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The Daily Cardinal Est. 1892
Friday, April 16, 2021
ask ms scientist

Ask Ms. Scientist: wisdom teeth and the ocean deep

What's the deal with wisdom teeth?

Jenny G.

Years and years before processed food and modern human diets, consuming a meal required a bit more work than we have to do today. Meat was rougher and root vegetables and wild plants were chewier. Wisdom teeth helped our distant relatives chew through tough diets and stay nourished in a world before yogurt and Cheetos. Today, with modern breeding techniques and food processing, wisdom teeth aren’t needed to chew up the food. So, why do they still cause problems for us? It’s because our jaws are slightly smaller than our ancestors from thousands of years ago. While wisdom teeth might still grow in our mouths, there usually isn’t room for them in there. The tight fit can consequently cause complications. resulting in dentists usually removing our wisdom teeth.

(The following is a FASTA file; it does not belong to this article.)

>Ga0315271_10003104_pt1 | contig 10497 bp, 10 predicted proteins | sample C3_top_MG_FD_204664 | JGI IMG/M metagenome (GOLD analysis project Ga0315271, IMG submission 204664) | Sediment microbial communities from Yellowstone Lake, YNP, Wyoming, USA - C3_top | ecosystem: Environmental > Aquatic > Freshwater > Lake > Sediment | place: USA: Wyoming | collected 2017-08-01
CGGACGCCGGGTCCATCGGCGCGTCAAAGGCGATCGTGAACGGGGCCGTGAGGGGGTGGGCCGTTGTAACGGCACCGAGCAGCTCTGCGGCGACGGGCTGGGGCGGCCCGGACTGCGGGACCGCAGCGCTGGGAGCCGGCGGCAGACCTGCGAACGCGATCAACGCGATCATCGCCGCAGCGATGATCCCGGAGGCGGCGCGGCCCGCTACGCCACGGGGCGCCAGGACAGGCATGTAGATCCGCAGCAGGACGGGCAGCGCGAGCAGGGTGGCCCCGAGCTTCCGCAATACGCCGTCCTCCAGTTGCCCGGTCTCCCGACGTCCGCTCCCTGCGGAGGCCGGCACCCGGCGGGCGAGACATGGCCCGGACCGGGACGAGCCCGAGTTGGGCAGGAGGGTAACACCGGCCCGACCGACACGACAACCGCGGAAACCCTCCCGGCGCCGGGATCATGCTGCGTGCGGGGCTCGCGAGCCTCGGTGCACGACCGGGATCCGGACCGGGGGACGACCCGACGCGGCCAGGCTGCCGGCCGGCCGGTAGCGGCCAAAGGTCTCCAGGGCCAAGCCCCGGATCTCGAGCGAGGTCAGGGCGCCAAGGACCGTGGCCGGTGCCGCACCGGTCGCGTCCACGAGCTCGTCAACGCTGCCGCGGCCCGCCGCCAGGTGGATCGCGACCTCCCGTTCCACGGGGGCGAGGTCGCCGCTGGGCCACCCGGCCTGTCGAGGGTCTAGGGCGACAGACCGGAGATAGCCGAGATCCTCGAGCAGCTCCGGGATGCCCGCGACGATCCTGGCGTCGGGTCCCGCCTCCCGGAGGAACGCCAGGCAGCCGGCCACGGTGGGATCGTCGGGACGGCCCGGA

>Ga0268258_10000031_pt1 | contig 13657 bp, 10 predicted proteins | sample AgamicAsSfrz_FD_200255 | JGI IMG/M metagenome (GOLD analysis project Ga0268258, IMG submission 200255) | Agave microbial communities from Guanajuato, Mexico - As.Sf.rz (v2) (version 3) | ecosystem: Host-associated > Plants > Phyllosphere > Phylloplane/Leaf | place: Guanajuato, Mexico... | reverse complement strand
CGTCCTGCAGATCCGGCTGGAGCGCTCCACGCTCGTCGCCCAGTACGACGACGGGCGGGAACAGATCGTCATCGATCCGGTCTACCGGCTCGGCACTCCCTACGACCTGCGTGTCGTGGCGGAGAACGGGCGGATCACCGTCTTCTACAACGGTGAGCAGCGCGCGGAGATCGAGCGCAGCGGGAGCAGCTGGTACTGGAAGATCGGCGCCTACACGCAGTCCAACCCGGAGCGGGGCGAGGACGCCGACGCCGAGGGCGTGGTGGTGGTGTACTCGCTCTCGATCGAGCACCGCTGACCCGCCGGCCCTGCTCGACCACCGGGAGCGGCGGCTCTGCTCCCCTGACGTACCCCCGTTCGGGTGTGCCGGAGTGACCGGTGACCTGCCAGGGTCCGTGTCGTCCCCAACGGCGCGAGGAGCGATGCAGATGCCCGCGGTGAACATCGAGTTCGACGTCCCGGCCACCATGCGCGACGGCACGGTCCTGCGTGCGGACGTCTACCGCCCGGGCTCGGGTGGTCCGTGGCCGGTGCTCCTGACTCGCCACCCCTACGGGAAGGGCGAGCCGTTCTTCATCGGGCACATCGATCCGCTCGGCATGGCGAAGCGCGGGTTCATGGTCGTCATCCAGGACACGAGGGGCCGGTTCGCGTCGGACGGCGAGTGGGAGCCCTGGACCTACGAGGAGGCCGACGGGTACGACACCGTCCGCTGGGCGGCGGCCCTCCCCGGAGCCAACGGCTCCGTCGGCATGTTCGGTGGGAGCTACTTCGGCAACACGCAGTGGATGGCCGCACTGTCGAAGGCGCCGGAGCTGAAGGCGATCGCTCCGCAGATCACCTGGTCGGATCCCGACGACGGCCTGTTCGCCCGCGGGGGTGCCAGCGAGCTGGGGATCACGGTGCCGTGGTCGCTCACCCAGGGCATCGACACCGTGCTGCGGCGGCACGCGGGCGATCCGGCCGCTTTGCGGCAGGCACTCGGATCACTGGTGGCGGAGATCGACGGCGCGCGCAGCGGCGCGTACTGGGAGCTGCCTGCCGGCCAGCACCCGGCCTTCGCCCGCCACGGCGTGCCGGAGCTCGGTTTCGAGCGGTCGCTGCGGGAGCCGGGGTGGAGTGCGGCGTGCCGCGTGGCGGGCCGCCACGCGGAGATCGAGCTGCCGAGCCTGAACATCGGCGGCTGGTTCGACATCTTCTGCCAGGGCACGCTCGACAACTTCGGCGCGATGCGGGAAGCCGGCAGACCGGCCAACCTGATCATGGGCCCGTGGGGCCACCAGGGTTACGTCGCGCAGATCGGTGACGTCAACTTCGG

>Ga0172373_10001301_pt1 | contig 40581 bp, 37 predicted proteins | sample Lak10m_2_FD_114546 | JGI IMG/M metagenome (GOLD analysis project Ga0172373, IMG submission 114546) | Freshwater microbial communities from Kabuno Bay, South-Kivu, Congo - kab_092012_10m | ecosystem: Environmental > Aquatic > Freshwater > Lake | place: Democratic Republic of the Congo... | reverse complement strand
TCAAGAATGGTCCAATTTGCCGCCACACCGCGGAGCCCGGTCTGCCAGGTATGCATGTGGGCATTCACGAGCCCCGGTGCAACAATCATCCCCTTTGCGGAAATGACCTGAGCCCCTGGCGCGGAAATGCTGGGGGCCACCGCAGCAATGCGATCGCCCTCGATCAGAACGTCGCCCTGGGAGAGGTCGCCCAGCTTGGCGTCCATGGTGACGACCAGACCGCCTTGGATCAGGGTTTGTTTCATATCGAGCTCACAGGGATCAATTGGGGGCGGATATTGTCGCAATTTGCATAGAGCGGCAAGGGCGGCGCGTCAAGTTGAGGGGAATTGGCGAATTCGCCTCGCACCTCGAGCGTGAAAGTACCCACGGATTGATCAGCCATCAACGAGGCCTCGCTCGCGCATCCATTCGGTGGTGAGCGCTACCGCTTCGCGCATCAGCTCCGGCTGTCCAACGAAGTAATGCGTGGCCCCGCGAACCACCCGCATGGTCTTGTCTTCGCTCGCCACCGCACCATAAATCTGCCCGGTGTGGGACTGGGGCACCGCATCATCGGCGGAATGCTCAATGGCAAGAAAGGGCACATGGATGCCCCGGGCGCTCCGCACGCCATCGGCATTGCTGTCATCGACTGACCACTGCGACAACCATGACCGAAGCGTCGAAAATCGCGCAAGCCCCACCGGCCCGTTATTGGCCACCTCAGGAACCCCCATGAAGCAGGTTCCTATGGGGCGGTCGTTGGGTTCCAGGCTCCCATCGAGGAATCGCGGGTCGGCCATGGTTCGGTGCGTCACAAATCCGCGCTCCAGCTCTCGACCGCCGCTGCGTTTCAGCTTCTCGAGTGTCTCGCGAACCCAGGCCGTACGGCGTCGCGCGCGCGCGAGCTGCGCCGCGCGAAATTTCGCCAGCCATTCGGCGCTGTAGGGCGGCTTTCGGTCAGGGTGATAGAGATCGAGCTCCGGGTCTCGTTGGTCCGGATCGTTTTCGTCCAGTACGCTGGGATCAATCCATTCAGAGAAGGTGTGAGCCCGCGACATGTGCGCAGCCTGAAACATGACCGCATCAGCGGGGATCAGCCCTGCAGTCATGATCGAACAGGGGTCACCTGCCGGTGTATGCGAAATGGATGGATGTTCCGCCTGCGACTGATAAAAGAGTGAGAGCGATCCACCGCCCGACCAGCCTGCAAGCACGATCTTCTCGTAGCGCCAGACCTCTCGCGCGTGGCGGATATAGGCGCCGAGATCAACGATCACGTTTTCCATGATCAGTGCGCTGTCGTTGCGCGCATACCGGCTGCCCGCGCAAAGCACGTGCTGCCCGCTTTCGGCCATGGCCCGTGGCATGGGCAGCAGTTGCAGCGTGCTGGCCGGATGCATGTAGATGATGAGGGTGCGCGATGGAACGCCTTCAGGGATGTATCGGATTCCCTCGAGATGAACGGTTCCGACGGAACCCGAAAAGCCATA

How deep is the ocean, and what lives down there?

Omar R.

The short answer: really deep. The average ocean depth is about 2.3 miles. That’s about 41 Camp Randall fields or about the distance from the UW Hospital to the Capitol. The deepest known point in the Earth’s ocean is the Challenge Deep in the Mariana Trench, which is 10,971 meters below the surface, or about 6.8 miles. For some perspective, that’s about the same distance an airplane flies or the height of Mount Everest with five Empire State Buildings stacked on top. Humans have only made the journey to the Challenge Deep twice.

The organisms that live deep in the ocean seem like they’re aliens from another planet. It’s teeming with crustaceans like shrimp, sea cucumbers (relatives of starfish), jellyfish and microscopic miscellaneous. Researchers even saw something called the sea pig, a species of sea cucumber showing off bright pink tentacles.

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